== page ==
Finance Minister to Expel Workers, Escape in Flying Saucer

Finance Minister Roni Bar-On is preparing a plan to rid Israel of all illegal immigrants within five years, Ha’aretz reports. The story did not state that Bar-On will then escape Israel in a flying saucer piloted by three-eyed green men, but it could have. Bar-On has about as much chance of ending illegal economic immigration to Israel as he does of the flying-saucer get-away.

As the excellent Hebrew blog Laissez Passer, devoted to immigration and refugee issues, notes today, 8.5% of the Israeli workforce now consists either of labor immigrants and Palestinians from the occupied territories. With drastic efforts, the government may reduce that number temporarily, and then it will bounce back.

Economic immigration is the other side of globalization. We can produce clothes more cheaply some place and ship it here. We cannot, however, ship our backyards to China to be gardened, or our buildings to Thailand to be built, or our elderly to the Philippines for 24-hour care. Like every other Western country, we globalize by letting the third world come here to do that work. One way that we keep the price of that labor down is by keeping much of the immigration illegal; illegal workers accept less pay because they have no one to whom they can complain. Not that those with papers would get much respect if they complained about working conditions.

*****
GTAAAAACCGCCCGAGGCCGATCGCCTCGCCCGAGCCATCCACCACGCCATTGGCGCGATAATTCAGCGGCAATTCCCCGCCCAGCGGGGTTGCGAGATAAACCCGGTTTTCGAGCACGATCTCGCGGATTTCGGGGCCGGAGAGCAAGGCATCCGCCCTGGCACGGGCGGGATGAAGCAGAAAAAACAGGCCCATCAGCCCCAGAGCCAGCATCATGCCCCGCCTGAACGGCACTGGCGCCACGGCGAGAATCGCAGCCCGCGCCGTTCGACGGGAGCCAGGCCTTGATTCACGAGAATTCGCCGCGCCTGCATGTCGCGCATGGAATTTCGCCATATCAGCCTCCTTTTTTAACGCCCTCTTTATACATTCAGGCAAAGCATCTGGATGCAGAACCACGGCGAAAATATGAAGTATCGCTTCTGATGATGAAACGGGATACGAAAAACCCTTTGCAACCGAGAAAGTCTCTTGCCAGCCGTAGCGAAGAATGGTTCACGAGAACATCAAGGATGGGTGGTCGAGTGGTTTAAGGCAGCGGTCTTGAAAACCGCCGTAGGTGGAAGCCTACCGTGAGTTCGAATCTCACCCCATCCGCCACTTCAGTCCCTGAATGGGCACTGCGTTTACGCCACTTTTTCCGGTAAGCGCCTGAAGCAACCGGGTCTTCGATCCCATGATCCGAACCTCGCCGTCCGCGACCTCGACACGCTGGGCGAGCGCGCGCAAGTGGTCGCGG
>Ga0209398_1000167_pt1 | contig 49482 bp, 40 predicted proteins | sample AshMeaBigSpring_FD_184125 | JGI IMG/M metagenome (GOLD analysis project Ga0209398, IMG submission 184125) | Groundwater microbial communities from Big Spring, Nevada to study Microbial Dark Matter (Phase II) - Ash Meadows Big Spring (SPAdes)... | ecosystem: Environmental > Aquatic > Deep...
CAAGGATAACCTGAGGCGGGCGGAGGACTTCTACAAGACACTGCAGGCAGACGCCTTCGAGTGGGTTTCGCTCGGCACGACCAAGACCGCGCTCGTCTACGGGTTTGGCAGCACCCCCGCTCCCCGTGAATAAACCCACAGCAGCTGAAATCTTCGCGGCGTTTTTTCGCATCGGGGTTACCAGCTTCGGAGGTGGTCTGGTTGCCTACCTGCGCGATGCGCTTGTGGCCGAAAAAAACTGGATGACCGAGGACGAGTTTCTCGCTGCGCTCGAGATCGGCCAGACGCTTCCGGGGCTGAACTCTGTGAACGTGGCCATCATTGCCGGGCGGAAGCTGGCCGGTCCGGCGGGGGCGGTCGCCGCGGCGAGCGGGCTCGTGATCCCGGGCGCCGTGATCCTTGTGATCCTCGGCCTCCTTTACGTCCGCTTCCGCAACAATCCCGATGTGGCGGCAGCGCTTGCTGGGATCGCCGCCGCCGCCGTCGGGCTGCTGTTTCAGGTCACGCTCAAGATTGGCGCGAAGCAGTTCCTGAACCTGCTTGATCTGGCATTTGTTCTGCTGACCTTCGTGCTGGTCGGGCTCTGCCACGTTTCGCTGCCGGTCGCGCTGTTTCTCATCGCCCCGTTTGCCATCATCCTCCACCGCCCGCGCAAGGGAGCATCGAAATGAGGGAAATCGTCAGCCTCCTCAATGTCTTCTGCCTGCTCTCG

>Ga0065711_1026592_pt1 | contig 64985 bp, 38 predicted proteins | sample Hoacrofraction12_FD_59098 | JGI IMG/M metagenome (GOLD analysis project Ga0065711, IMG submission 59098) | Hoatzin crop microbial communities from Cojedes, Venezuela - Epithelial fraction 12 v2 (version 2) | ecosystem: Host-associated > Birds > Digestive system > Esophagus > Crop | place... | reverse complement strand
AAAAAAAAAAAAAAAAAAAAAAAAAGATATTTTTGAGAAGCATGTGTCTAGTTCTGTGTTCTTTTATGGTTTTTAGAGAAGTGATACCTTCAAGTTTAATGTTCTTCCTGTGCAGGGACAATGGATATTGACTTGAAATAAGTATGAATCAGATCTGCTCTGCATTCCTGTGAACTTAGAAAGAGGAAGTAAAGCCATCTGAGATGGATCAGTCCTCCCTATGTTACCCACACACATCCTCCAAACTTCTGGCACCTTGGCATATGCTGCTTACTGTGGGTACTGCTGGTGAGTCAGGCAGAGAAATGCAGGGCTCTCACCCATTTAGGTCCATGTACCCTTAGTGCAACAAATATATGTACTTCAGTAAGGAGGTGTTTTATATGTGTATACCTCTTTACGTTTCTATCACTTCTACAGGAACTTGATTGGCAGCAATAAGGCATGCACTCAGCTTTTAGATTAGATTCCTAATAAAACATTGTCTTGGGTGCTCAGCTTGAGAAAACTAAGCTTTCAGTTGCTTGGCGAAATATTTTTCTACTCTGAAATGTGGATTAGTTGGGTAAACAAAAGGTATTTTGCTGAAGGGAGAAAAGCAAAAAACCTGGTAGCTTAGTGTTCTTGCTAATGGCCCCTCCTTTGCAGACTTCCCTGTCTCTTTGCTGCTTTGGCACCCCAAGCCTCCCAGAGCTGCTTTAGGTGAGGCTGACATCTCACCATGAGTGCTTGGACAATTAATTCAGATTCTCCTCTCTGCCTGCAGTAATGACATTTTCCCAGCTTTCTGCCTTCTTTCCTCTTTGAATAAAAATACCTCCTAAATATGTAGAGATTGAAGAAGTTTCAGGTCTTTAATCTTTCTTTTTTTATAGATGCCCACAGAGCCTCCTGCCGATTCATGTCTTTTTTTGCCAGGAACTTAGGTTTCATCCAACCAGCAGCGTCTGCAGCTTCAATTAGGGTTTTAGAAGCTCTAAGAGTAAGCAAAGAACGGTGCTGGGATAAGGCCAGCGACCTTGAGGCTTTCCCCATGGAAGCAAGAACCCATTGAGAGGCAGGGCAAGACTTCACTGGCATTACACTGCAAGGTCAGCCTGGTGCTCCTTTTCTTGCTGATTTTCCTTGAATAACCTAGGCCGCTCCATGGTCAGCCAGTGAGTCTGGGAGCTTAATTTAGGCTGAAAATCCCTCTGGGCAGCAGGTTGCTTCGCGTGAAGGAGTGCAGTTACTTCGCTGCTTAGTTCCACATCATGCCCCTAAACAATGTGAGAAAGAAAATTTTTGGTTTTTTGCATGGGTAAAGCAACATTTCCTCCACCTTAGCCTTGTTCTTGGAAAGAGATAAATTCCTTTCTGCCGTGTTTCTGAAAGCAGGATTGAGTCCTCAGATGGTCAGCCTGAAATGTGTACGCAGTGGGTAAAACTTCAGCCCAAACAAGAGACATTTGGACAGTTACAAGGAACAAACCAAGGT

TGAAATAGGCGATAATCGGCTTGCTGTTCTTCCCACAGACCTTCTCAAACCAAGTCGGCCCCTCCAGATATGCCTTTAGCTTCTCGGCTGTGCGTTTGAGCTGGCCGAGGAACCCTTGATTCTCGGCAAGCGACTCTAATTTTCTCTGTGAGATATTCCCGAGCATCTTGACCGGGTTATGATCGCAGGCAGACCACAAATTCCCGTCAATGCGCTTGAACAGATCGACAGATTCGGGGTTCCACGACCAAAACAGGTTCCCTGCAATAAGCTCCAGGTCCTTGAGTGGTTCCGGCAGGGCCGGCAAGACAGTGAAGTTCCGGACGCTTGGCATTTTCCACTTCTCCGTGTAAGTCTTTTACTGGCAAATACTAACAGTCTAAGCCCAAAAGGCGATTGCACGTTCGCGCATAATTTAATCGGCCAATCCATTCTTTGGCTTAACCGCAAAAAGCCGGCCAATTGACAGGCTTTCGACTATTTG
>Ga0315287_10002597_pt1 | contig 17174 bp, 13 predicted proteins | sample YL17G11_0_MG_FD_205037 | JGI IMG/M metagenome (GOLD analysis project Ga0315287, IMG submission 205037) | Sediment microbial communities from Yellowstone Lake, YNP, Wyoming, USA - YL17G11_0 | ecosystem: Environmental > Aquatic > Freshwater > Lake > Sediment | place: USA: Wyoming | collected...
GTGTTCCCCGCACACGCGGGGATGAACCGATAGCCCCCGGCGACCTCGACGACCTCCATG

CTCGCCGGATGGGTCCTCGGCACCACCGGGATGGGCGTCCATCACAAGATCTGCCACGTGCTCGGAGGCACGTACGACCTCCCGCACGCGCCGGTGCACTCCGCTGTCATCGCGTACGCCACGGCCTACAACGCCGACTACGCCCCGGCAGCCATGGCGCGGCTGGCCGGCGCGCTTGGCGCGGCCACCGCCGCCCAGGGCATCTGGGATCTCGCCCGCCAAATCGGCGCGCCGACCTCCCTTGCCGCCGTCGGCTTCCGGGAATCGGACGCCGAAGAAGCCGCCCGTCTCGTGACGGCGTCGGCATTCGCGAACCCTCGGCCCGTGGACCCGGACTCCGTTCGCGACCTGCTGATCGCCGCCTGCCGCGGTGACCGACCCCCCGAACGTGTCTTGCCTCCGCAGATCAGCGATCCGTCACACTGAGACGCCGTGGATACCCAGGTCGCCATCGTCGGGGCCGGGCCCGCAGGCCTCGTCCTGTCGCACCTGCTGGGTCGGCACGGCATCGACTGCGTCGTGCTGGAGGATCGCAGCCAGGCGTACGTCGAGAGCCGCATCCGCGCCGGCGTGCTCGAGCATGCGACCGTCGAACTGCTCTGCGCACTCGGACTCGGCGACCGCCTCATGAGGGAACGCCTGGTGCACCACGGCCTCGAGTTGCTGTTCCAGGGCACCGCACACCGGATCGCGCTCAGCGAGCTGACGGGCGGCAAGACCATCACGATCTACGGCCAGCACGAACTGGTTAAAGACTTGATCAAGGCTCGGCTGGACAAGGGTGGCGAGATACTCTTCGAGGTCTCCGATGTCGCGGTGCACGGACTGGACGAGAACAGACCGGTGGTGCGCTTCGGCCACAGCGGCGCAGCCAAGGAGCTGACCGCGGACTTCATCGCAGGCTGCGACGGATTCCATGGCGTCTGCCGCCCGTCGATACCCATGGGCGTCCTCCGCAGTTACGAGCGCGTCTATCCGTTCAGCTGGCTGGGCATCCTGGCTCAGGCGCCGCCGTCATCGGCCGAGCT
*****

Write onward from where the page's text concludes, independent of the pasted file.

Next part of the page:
Every Western country exists in some degree of denial about this dynamic. Societies that seek cultural homogeneity engage in greater denial, because the economics work toward a multicultural reality. So Israeli politicians pretend they will send foreign workers home. The result is often violation of the human rights of those who have come to wash our windows and toilets. The recent Israeli movie Noodle (Hebrew trailer here), about a Chinese boy stranded in Israel when his mother is picked up by immigration police and sent home, could be placed in two dozen other countries, but it is reasonably placed here.

There are no perfect solutions. It would be far more reasonable for Bar-On to initiate discussion of immigration policy – an issue now dealt with through massive psychological repression – and to seek action to protect the pay and rights of non-Israeli laborers. Enforcing the labor laws for Israeli workers might also do some good. This, too, is as likely as Bar-On escaping by flying saucer (though that escape would also serve the public weal).

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